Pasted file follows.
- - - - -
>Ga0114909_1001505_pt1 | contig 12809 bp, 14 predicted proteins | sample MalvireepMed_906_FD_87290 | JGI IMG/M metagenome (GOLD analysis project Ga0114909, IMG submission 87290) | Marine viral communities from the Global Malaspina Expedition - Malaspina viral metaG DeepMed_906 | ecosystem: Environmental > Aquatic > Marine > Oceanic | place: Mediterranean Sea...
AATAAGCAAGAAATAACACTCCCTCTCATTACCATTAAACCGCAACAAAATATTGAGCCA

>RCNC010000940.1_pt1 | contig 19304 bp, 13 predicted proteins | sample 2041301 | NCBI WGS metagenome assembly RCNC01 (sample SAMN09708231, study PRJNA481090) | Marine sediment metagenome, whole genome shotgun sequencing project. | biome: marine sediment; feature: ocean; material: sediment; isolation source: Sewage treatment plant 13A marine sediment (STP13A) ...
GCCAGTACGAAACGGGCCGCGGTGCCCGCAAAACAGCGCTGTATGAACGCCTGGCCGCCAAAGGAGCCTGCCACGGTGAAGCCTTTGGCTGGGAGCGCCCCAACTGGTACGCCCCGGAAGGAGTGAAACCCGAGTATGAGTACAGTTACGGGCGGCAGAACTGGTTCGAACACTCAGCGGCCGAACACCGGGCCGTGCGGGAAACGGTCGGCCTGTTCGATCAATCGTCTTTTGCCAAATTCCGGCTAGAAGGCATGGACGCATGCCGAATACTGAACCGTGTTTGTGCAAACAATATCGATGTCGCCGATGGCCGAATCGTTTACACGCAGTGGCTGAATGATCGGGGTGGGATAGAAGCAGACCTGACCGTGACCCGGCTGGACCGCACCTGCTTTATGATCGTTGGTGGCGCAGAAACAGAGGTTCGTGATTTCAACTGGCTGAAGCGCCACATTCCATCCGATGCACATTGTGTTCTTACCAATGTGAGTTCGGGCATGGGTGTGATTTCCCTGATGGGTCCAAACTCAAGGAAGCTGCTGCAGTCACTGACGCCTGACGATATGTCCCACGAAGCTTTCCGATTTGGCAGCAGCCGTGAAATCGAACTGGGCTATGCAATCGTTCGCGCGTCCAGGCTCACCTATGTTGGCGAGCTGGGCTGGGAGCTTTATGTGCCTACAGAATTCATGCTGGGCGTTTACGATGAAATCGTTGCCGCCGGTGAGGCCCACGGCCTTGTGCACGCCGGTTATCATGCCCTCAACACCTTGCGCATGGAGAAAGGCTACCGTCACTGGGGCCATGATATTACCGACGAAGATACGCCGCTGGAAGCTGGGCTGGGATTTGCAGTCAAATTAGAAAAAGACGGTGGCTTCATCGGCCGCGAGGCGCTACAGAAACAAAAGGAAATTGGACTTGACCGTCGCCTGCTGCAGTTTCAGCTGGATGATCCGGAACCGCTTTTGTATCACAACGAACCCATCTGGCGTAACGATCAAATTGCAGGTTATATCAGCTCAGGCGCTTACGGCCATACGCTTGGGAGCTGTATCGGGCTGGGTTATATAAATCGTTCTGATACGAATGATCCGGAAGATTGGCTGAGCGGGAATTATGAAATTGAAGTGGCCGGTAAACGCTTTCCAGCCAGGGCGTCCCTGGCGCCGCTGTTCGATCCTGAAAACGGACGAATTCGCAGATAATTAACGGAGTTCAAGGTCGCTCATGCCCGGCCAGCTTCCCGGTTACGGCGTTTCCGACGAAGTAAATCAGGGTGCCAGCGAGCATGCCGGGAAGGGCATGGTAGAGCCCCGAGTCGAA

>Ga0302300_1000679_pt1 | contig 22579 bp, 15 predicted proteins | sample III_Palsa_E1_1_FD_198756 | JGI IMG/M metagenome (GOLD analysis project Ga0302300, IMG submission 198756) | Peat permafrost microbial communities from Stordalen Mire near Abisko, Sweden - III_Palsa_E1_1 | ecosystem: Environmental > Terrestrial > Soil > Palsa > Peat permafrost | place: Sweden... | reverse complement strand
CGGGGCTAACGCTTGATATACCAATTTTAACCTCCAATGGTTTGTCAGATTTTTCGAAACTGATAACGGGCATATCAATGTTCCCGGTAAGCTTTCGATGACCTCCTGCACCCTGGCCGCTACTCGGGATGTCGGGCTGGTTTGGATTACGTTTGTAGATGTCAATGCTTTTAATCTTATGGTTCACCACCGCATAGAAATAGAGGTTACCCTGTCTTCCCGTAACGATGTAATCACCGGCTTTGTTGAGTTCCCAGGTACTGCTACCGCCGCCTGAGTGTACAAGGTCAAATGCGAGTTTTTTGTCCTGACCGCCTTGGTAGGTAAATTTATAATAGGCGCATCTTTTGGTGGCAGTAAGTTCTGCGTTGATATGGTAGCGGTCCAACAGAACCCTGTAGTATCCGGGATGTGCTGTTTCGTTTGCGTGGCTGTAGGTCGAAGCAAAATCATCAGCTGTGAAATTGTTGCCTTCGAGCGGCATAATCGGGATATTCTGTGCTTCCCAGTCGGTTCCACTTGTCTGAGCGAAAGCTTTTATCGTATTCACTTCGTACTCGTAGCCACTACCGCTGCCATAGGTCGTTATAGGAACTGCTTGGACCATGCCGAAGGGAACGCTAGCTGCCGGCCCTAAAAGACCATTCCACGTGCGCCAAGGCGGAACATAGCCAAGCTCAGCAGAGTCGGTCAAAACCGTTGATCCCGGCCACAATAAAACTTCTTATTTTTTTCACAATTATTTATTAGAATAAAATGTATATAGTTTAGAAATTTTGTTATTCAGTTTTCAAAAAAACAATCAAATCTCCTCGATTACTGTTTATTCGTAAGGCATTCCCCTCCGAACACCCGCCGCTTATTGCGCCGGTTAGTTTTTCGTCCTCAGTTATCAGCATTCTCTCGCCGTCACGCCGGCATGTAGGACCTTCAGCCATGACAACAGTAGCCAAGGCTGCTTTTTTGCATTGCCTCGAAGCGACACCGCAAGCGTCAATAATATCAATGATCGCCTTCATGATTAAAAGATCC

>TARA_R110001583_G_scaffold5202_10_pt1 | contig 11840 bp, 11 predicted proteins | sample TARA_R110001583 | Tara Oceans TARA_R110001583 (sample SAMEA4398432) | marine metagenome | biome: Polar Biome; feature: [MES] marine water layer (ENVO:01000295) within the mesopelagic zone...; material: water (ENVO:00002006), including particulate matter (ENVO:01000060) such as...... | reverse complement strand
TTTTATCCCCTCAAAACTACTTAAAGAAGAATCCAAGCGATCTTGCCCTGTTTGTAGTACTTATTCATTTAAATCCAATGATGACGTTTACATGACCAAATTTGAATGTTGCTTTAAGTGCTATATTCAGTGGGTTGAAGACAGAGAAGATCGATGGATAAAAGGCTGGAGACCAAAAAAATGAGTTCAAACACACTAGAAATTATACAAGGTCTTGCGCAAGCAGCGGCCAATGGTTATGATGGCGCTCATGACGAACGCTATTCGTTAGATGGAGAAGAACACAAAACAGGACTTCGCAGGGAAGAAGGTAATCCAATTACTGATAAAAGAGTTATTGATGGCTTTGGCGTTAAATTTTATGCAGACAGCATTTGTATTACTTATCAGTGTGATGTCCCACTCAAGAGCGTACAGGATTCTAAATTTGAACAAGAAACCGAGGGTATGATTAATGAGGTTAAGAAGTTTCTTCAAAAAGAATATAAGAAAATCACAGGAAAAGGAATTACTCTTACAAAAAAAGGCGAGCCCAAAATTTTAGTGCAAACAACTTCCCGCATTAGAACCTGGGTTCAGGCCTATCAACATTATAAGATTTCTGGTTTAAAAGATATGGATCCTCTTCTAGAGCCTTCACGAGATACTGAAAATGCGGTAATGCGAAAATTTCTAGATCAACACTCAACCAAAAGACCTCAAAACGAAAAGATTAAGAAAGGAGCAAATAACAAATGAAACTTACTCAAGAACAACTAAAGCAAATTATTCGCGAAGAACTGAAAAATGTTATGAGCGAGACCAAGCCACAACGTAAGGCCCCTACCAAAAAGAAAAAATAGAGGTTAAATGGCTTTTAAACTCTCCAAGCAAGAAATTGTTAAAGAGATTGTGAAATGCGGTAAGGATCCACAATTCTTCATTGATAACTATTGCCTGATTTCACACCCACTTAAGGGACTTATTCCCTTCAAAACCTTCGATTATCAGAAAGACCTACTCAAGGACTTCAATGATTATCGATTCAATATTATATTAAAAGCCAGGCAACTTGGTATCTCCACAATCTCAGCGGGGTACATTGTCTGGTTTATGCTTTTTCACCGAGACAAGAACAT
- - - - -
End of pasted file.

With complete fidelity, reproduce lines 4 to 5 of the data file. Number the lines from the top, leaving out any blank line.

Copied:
GCCAGTACGAAACGGGCCGCGGTGCCCGCAAAACAGCGCTGTATGAACGCCTGGCCGCCAAAGGAGCCTGCCACGGTGAAGCCTTTGGCTGGGAGCGCCCCAACTGGTACGCCCCGGAAGGAGTGAAACCCGAGTATGAGTACAGTTACGGGCGGCAGAACTGGTTCGAACACTCAGCGGCCGAACACCGGGCCGTGCGGGAAACGGTCGGCCTGTTCGATCAATCGTCTTTTGCCAAATTCCGGCTAGAAGGCATGGACGCATGCCGAATACTGAACCGTGTTTGTGCAAACAATATCGATGTCGCCGATGGCCGAATCGTTTACACGCAGTGGCTGAATGATCGGGGTGGGATAGAAGCAGACCTGACCGTGACCCGGCTGGACCGCACCTGCTTTATGATCGTTGGTGGCGCAGAAACAGAGGTTCGTGATTTCAACTGGCTGAAGCGCCACATTCCATCCGATGCACATTGTGTTCTTACCAATGTGAGTTCGGGCATGGGTGTGATTTCCCTGATGGGTCCAAACTCAAGGAAGCTGCTGCAGTCACTGACGCCTGACGATATGTCCCACGAAGCTTTCCGATTTGGCAGCAGCCGTGAAATCGAACTGGGCTATGCAATCGTTCGCGCGTCCAGGCTCACCTATGTTGGCGAGCTGGGCTGGGAGCTTTATGTGCCTACAGAATTCATGCTGGGCGTTTACGATGAAATCGTTGCCGCCGGTGAGGCCCACGGCCTTGTGCACGCCGGTTATCATGCCCTCAACACCTTGCGCATGGAGAAAGGCTACCGTCACTGGGGCCATGATATTACCGACGAAGATACGCCGCTGGAAGCTGGGCTGGGATTTGCAGTCAAATTAGAAAAAGACGGTGGCTTCATCGGCCGCGAGGCGCTACAGAAACAAAAGGAAATTGGACTTGACCGTCGCCTGCTGCAGTTTCAGCTGGATGATCCGGAACCGCTTTTGTATCACAACGAACCCATCTGGCGTAACGATCAAATTGCAGGTTATATCAGCTCAGGCGCTTACGGCCATACGCTTGGGAGCTGTATCGGGCTGGGTTATATAAATCGTTCTGATACGAATGATCCGGAAGATTGGCTGAGCGGGAATTATGAAATTGAAGTGGCCGGTAAACGCTTTCCAGCCAGGGCGTCCCTGGCGCCGCTGTTCGATCCTGAAAACGGACGAATTCGCAGATAATTAACGGAGTTCAAGGTCGCTCATGCCCGGCCAGCTTCCCGGTTACGGCGTTTCCGACGAAGTAAATCAGGGTGCCAGCGAGCATGCCGGGAAGGGCATGGTAGAGCCCCGAGTCGAA

>Ga0302300_1000679_pt1 | contig 22579 bp, 15 predicted proteins | sample III_Palsa_E1_1_FD_198756 | JGI IMG/M metagenome (GOLD analysis project Ga0302300, IMG submission 198756) | Peat permafrost microbial communities from Stordalen Mire near Abisko, Sweden - III_Palsa_E1_1 | ecosystem: Environmental > Terrestrial > Soil > Palsa > Peat permafrost | place: Sweden... | reverse complement strand